As mentioned, subscriptions are a great way to get notified about changes in the API. When looking at previous examples based on GitHub, notifications of comments on a Pull Request would be a great use case. When a client subscribes for this type of event (new comment event), the API will send a notification using WebSockets when a comment is posted.

Request

subscription
{
  newCommentEvent(pullReqId: "123456")
  {
    id,
    message
  }
}
Response (when a comment is posted)

{
  "newCommentEvent": 
  {
    "id": "8b4dff0e",
    "message": "OK to merge!"
  }
}

* On the third row of this example, the client is subscribing to the "newCommentEvent" subscription. The client will only receive notifications about comments that are made on a PR that matches the filter (pullReqId: "123456"). Finally, just like previous examples, it specifies what fields it wants in return.


The Query and Mutation in the sample above can be executed on the GraphQL endpoint from GitHub. If you want to give it a try, the GraphQL API Explorer is a great way to experiment with the GraphQL Query language. Unfortunately, subscriptions are not (yet) supported by the GitHub endpoint.

https://www.deviantart.com/acakadut/art/Superman-s-Weakness-478899398

Strengths & weaknesses

Just like all great things (and heroes), GraphQL also has its weaknesses. To decide if GraphQL suits your needs, it's important to see if the benefits outweigh the disadvantages in comparison to other architectures like REST. The list below contains some strengths and weaknesses, that hopefully will help you decide if this is for you:

Strengths of GraphQL

  • Built for mobile; GraphQL was designed to match the needs of (mobile) client applications. The flexibility of a GraphQL endpoint really empowers front-end developers to get the most out of their work.
  • Version-free; According to many people, the fact that GraphQL doesn't need versioning is a big advantage. As long as you don't remove fields from the types, the clients won't break. This is not very unique, if you think this through, this can also be achieved with other architectures.
  • A single endpoint; There is only one endpoint, which makes it less complicated to navigate the API.
  • Less requests & smaller bandwidth; where an application normally would have to make a few API calls to fetch data, with GraphQL you can get this information in a single API call. On top of that, GraphQL also allows you to specify what fields you need (instead of returning all the fields for a type). With this, you can save a lot of bandwidth and resource usage (like battery) of the client. Awesome!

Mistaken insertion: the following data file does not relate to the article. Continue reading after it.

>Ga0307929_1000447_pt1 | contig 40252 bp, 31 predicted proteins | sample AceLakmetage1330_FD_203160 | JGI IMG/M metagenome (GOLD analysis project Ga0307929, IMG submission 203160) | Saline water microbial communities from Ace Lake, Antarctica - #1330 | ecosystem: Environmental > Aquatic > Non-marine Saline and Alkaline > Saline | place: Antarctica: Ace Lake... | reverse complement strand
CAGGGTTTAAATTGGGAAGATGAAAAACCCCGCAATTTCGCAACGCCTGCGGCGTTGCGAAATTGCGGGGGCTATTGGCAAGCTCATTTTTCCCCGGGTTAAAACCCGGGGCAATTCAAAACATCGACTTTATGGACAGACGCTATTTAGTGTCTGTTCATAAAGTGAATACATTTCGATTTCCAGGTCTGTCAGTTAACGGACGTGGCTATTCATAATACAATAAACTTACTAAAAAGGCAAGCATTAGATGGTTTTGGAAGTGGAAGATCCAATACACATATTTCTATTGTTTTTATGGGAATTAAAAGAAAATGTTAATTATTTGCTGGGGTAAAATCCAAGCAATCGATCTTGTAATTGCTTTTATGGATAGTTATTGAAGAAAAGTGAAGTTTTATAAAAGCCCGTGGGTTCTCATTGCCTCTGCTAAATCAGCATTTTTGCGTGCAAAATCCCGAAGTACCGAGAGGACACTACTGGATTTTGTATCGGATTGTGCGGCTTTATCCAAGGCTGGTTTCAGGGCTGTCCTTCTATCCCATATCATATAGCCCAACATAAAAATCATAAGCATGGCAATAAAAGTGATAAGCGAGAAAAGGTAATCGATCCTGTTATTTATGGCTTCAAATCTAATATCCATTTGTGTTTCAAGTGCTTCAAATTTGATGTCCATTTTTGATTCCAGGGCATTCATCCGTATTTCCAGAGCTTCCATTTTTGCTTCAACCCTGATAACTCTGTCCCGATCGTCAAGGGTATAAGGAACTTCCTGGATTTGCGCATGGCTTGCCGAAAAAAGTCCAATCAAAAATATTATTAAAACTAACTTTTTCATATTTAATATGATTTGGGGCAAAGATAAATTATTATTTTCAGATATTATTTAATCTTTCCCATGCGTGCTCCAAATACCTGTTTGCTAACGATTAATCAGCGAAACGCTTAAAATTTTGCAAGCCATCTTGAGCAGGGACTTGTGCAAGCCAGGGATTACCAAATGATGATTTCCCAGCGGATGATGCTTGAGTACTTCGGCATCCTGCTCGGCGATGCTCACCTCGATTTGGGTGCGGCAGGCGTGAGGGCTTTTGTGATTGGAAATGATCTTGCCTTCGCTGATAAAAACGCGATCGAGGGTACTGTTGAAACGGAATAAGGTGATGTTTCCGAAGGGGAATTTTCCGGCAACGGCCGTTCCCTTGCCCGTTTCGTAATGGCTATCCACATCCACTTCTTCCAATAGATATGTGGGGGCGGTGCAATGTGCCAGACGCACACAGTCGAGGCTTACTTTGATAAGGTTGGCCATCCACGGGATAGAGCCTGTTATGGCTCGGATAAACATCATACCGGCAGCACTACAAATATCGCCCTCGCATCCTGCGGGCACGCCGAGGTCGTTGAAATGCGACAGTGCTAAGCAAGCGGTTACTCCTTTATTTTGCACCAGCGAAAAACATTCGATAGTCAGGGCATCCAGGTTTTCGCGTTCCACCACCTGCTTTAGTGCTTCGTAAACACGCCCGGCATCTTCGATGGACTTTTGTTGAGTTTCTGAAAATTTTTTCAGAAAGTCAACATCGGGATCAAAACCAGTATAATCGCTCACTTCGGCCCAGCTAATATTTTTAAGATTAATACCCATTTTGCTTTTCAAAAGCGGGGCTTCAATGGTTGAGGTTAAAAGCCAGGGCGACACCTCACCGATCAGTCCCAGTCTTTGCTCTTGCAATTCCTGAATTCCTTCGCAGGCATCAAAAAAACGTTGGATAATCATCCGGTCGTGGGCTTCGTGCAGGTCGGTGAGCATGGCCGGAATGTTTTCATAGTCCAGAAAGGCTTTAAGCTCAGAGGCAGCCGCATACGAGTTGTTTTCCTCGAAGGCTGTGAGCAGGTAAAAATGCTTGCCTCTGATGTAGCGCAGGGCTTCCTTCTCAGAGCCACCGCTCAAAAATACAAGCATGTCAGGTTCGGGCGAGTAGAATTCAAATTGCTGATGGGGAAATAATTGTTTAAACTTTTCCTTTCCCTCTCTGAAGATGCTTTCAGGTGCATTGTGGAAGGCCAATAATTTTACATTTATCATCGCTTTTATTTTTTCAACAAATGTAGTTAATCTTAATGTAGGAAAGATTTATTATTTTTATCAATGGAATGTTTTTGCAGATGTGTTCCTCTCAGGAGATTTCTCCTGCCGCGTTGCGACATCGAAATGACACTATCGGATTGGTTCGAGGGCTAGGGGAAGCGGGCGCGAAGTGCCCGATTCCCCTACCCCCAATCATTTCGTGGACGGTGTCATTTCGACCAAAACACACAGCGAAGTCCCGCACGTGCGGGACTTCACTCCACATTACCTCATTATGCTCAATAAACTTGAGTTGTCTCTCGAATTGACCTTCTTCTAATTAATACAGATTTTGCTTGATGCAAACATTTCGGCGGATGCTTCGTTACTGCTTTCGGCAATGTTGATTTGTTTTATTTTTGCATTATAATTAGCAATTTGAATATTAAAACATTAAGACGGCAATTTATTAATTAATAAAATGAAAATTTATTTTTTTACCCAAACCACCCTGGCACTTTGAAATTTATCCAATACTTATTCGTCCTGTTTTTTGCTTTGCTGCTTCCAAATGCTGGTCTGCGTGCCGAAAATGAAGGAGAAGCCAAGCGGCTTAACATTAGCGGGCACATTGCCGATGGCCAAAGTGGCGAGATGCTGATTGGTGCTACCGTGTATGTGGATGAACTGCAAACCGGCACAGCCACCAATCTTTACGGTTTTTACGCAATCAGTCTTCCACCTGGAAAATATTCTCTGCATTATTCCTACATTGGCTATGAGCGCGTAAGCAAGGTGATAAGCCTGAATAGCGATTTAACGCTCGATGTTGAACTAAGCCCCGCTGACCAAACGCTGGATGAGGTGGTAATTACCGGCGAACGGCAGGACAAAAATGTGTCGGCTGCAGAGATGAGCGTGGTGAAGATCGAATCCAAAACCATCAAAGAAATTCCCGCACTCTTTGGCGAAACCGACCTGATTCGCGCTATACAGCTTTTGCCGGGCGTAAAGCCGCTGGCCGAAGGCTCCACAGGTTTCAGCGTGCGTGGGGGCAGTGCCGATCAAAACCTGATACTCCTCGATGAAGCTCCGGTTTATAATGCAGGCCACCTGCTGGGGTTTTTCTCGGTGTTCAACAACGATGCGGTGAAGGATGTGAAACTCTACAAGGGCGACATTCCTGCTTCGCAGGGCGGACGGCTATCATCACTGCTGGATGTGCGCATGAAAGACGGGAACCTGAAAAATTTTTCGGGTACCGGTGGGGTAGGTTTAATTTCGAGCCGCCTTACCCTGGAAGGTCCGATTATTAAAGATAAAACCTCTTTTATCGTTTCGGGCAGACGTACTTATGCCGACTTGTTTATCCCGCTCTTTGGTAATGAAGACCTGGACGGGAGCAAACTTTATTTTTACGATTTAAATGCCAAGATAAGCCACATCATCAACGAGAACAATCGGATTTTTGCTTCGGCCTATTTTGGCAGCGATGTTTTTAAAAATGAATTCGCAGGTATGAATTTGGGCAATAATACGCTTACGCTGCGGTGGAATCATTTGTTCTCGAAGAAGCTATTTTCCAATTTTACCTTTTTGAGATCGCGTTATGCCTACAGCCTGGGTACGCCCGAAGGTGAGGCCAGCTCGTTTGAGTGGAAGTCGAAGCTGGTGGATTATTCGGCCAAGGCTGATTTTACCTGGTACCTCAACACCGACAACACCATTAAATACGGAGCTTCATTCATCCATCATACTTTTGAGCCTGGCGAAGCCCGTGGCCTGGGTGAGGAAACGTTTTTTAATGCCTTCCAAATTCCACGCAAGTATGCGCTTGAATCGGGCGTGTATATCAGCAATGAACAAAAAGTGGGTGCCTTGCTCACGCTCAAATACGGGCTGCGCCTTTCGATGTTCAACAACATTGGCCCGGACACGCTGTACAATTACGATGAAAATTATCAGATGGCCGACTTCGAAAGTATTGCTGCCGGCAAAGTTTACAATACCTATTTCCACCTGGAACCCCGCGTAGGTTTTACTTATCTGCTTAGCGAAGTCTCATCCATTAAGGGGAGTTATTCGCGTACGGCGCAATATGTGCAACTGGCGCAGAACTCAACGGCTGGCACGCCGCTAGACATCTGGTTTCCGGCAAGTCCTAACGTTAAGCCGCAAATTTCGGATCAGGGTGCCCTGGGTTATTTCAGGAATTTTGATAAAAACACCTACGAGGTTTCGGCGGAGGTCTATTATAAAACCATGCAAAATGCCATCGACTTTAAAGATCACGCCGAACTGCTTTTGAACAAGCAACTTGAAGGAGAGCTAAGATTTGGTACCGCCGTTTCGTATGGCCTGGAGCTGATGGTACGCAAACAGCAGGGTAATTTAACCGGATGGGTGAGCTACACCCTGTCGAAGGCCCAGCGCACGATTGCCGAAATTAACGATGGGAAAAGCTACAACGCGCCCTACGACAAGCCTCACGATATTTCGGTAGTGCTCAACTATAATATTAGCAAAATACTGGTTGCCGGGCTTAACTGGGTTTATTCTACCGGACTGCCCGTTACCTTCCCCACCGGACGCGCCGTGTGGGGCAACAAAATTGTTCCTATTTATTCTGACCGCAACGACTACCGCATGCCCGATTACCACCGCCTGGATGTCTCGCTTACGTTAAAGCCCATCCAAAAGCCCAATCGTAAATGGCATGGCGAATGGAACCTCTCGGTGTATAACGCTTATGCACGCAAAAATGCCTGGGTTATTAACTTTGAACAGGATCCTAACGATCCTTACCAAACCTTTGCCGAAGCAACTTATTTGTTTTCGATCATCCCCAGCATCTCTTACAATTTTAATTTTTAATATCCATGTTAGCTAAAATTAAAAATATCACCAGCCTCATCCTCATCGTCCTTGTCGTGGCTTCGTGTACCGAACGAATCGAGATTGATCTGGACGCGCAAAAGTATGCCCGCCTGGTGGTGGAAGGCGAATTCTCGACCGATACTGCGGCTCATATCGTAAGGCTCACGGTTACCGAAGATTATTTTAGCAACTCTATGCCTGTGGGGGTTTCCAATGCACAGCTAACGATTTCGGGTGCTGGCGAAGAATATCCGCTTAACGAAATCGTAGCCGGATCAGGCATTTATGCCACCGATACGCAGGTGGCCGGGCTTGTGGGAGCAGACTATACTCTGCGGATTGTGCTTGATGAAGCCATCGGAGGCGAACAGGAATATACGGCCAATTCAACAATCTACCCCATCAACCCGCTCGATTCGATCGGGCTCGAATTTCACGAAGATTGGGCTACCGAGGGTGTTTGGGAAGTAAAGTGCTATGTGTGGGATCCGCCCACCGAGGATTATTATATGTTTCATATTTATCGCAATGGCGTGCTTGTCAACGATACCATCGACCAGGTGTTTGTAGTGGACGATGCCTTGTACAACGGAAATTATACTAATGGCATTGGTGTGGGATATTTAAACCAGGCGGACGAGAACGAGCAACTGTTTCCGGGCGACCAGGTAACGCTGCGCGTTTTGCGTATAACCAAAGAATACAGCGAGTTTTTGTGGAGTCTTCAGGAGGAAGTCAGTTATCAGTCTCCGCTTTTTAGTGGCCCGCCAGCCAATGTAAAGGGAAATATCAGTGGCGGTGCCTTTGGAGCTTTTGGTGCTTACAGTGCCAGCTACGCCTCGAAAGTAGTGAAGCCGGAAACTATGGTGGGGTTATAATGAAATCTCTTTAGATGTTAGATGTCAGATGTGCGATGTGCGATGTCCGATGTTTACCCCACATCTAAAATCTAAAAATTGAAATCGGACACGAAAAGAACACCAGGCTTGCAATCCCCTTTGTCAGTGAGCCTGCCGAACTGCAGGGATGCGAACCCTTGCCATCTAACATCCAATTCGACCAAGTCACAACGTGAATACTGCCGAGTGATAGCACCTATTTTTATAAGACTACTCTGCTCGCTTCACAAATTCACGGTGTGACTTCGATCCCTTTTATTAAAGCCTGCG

• Couple with any source; It doesn't matter where the data in your GraphQL endpoint is coming from. The data source can be different for each field (!) in your types. You can even build a GraphQL endpoint on top of an existing API.
  • Authorization on fields; Based on the authentication details provided by the client, you are able to expose a limited set of fields (on your types). This is also possible with other architectures, but this would probably get complex pretty fast. The way GraphQL endpoints are architected makes it easier to implement authorization per field.
  • Control over API; This is probably not a benefit compared to other ways of architecting your API, but an important thing to notice. Although clients have a lot of control in making requests, there are still a lot of ways to enforce rules on your GraphQL API. For example: to guarantee performance, the client can only fetch a number of items at once (pagination).
  • Self-documenting; Just like Swagger is generating UI and documentation for a REST API, GraphiQL will generate documentation for your GraphQL endpoint. It also has a Playground that allows you to test your queries.  

Weaknesses of GraphQL

  • No caching; Because all requests to a GraphQL endpoint are POST requests, a lot of web applications don't support caching. Most of them only support the caching of GET requests.
  • More difficult to optimize; The client has a lot of flexibility to request what it needs. Because the API may get a lot of different requests, it's more difficult to optimize the performance.
  • Not suitable for returning files; Although it might be possible to return (Base64 encoded for example) files, this is not recommended. If this is required, it's probably best to return a URL to the file (hosted somewhere else).
  • Still pretty new (for .NET); As mentioned before, GraphQL is pretty new in the .NET community. As a result, libraries might still have some issues and it can be harder to find information online.

I've only built a few GraphQL endpoints, mostly as a Proof Of Concept. I would love to hear from developers with experience in real-world projects. Please feel free to reach out in the comments below, or on Twitter.

What's next?

Hopefully, this article gives a good impression of what GraphQL can do. In the following blog post I will cover the technical bits of implementing a GraphQL endpoint with .NET Core 3.0. If you cannot wait to get your hands on this cool stuff, I recommend this video from Brandon Minnick and the course on LinkedIn Learning from Glenn Block.

Bas de Cort

About Bas de Cort

Bas is a software developer from The Netherlands with a great passion for mobile and innovative technology. This blog will mostly cover mobile technology, especially Xamarin.